- Basics of Computers Tutorial
- Basics of Computers – Home
- Basics of Computers – Introduction
- Basics of Computers - Classifications
- Basics of Computers – S/W Concepts
- Basics of Computers – System S/W
- Functions of Operating System
- Types of Operating System
- Basics of Computers – Utility S/W
- Open Source Software
- Basics of Computers – Office Tools
- Domain Specific Tools
- Number System
- Number System Conversion
- Microprocessor Concepts
- Evolution of Microprocessor
- Primary Memory
- Secondary Memory
- Basics of Computers – I/O Ports
- Basics of Computers Resources
- Basics of Computers – Quick Guide
- Basics of Computers – Resources
- Basics of Computers – Discussion
- Selected Reading
- UPSC IAS Exams Notes
- Developer's Best Practices
- Questions and Answers
- Effective Resume Writing
- HR Interview Questions
- Computer Glossary
- Who is Who
Evaluation of Microprocessor
The first microprocessor introduced in 1971 was a 4-bit microprocessor with 4m5KB memory and had a set of 45 instructions. In the past 5 decades microprocessor speed has doubled every two years, as predicted by Gordon Moore, Intel co-founder. Current microprocessors can access 64 GB memory. Depending on width of data microprocessors can process, they are of these categories−
Size of instruction set is another important consideration while categorizing microprocessors. Initially, microprocessors had very small instructions sets because complex hardware was expensive as well as difficult to build.
As technology developed to overcome these issues, more and more complex instructions were added to increase functionality of the microprocessor. However, soon it was realized that having large instruction sets was counterproductive as many instructions that were rarely used sat idle on precious memory space. So the old school of thought that supported smaller instruction sets gained popularity.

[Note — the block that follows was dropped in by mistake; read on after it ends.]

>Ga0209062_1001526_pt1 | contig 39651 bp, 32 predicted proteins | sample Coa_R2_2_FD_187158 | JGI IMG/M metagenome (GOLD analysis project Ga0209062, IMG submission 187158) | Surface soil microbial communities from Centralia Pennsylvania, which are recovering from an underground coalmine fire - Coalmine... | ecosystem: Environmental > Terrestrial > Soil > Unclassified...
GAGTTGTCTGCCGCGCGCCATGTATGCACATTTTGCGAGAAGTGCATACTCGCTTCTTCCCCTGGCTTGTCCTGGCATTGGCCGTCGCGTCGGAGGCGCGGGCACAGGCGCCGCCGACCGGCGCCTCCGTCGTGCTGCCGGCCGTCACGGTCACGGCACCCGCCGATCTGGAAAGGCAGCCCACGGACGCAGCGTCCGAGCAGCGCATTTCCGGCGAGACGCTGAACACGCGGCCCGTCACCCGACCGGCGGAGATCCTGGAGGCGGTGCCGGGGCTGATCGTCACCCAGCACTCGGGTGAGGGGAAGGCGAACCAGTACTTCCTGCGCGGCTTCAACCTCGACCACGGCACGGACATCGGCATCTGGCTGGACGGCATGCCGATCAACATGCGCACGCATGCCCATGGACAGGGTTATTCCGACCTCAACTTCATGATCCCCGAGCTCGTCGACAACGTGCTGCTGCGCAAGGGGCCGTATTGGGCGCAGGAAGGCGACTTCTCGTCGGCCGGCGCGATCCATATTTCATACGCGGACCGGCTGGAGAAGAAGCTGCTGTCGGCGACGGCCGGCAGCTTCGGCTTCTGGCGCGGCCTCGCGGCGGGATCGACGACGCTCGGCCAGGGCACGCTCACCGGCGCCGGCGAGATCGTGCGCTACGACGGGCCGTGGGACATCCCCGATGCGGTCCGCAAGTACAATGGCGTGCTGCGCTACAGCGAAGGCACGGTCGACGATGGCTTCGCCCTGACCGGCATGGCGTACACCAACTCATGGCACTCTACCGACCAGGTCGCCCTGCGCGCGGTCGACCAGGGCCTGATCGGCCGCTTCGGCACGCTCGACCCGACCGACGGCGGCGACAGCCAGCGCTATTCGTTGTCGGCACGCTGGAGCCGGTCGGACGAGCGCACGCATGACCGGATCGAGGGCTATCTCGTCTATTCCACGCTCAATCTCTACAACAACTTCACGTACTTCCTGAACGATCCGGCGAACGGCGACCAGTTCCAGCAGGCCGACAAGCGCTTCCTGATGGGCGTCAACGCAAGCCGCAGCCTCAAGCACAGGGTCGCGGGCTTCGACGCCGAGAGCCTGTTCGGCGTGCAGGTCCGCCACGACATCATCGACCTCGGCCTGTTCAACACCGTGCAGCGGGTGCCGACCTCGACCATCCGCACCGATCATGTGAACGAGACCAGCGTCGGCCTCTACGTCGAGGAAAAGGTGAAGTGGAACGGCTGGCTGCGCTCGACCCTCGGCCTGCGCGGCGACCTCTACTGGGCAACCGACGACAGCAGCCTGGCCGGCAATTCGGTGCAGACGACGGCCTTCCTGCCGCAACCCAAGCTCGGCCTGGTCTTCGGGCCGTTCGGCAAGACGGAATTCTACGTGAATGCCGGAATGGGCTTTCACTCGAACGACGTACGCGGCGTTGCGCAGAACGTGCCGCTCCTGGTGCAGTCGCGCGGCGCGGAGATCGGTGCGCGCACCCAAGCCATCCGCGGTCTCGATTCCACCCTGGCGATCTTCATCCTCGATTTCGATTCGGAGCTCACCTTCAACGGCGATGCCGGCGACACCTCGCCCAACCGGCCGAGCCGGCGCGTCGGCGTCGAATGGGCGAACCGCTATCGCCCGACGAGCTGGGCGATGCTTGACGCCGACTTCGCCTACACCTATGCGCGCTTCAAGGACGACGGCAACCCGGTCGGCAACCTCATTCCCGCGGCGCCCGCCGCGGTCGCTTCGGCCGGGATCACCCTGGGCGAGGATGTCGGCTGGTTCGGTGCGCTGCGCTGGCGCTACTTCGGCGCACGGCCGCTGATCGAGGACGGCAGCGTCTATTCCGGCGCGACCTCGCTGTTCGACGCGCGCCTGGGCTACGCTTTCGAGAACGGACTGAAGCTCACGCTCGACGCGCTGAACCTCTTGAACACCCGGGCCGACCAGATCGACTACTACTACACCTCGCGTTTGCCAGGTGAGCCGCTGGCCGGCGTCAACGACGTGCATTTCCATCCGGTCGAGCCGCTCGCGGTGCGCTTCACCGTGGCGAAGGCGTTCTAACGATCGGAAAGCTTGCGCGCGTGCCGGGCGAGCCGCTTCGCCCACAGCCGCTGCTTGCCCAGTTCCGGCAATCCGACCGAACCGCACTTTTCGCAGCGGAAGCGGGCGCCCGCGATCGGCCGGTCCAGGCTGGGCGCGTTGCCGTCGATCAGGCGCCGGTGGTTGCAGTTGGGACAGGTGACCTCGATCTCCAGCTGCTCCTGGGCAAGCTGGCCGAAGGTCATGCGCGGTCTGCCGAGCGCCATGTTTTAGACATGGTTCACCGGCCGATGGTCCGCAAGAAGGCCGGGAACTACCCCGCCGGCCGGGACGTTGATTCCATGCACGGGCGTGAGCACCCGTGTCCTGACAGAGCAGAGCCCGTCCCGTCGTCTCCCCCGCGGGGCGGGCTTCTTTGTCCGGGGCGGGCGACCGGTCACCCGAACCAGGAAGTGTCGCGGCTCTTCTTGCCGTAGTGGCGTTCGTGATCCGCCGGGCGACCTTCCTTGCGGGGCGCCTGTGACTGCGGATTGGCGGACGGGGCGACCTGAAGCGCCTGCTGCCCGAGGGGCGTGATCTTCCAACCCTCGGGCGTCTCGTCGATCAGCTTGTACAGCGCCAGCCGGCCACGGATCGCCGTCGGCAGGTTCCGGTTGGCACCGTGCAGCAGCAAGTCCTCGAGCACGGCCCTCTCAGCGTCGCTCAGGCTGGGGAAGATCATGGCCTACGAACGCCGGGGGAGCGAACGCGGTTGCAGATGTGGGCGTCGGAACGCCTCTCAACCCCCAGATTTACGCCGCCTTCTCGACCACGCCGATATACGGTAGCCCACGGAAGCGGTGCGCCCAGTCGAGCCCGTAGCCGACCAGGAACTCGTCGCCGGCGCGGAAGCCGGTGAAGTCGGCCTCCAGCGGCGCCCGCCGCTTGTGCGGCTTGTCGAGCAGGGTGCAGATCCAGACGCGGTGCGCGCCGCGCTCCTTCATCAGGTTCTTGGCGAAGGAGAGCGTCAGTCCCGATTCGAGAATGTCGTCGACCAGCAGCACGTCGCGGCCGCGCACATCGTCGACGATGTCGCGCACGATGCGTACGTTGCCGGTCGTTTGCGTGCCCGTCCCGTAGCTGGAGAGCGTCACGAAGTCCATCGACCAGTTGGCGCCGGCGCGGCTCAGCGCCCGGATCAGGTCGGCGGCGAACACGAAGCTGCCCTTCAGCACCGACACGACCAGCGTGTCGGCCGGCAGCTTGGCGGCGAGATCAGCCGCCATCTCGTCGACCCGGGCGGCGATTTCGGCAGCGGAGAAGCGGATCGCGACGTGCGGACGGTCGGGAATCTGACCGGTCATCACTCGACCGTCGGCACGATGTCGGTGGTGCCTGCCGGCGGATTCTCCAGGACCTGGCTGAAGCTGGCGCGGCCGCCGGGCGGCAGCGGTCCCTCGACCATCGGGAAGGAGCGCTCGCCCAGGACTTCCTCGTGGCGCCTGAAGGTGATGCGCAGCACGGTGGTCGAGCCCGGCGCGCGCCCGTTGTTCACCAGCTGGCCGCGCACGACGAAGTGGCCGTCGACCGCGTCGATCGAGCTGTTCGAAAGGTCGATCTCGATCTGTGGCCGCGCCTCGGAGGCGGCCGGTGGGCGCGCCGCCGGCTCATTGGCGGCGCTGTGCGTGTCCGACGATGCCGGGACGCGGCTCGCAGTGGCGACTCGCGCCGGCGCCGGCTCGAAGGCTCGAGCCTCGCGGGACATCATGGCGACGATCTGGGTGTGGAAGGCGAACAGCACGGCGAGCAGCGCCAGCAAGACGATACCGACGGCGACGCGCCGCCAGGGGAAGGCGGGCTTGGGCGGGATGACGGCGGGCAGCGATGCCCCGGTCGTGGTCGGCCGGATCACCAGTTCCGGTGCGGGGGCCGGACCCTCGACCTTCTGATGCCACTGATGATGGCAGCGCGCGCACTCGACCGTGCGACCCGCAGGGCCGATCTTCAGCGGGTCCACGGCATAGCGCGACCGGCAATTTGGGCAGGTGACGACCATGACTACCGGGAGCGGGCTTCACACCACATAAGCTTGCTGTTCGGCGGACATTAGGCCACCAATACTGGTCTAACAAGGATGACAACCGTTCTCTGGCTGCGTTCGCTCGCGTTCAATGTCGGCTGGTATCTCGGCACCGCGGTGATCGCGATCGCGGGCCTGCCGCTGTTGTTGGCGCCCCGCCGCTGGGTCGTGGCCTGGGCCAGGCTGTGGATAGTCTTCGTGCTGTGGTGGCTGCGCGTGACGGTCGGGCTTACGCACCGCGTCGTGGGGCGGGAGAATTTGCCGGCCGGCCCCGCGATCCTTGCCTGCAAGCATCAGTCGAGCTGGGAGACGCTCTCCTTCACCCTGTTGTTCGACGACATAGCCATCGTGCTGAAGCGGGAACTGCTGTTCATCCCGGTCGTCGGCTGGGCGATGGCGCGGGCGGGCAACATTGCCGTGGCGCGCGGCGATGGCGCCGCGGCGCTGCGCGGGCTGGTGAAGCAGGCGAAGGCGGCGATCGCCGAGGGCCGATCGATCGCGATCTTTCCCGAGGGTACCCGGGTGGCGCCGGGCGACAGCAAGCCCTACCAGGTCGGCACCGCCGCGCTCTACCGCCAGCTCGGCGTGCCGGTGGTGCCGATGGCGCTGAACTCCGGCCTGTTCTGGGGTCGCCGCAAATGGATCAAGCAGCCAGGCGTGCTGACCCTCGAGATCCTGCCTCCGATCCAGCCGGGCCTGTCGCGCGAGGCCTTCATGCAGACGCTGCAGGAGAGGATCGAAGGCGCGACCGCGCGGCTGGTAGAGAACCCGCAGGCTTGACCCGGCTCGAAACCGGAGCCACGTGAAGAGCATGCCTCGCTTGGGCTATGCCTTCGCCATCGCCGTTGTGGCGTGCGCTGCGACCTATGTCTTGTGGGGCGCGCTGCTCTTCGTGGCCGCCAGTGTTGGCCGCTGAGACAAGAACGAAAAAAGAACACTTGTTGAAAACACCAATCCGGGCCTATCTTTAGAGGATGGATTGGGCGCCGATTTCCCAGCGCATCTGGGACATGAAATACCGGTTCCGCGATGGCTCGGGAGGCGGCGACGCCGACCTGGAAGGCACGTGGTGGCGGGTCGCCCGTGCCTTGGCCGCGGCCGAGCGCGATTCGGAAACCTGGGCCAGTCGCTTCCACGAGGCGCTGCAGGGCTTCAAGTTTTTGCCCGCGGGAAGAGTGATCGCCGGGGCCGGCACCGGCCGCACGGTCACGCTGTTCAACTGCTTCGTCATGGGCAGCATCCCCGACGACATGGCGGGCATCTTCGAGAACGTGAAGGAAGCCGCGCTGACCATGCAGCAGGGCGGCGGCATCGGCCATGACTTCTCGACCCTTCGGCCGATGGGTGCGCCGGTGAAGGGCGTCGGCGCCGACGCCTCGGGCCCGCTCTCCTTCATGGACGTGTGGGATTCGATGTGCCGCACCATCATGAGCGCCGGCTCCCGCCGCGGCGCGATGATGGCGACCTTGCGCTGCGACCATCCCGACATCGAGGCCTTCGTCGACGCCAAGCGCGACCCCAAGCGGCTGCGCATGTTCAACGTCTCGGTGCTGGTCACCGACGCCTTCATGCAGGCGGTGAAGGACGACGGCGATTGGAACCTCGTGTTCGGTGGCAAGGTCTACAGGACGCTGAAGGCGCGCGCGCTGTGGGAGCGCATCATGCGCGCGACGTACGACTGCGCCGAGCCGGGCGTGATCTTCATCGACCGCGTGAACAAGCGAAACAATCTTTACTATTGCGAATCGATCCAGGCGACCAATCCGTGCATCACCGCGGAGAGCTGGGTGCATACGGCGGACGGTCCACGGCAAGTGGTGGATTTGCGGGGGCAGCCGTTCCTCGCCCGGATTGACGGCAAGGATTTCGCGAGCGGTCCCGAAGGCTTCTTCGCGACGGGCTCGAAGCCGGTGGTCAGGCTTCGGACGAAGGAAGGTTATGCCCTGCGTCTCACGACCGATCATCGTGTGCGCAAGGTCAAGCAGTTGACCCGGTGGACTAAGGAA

Let us learn more about the two types of microprocessors based on their instruction set.
RISC stands for Reduced Instruction Set Computers. It has a small set of highly optimized instructions. Complex instruction are also implemented using simpler instructions, reducing the size of instruction set. The designing philosophy for RISC incorporates these salient points −
- Number of instructions should be minimum.
- Instructions should be of same length.
- Simple addressing modes should be used
- Reduce memory references to retrieve operands by adding registers
Some of the techniques used by RISC architecture include −
Pipelining− A sequence of instructions is fetched even if it means overlapping of instructions in fetching and execution.
Single cycle execution − Most of RISC instructions take one CPU cycle to execute.
Examples of RISC processors are Intel P6, Pentium4, AMD K6 and K7, etc.
CISC stands for Complex Instruction Set Computers. It supports hundreds of instructions. Computers supporting CISC can accomplish wide variety of tasks, making them ideal for personal computers. These are some characteristics of CISC architecture −
- Larger set of instructions
- Instructions are of variable length
- Complex addressing modes
- Instructions take more than one clock cycle
- Work well with simpler compilers
Examples of CISC processors are Intel 386 & 486, Pentium, Pentium II and III, Motorola 68000, etc.
EPIC stands for Explicitly Parallel Instruction Computing. It is a computer architecture that is a cross between RISC and CISC, trying to provide the best of both. Its important features include −
- Parallel instructions rather than fixed width
- Mechanism to communication compiler’s execution plan to hardware
- Programs must have sequential semantics
Some EPIC processors are Intel IA-64, Itanium, etc.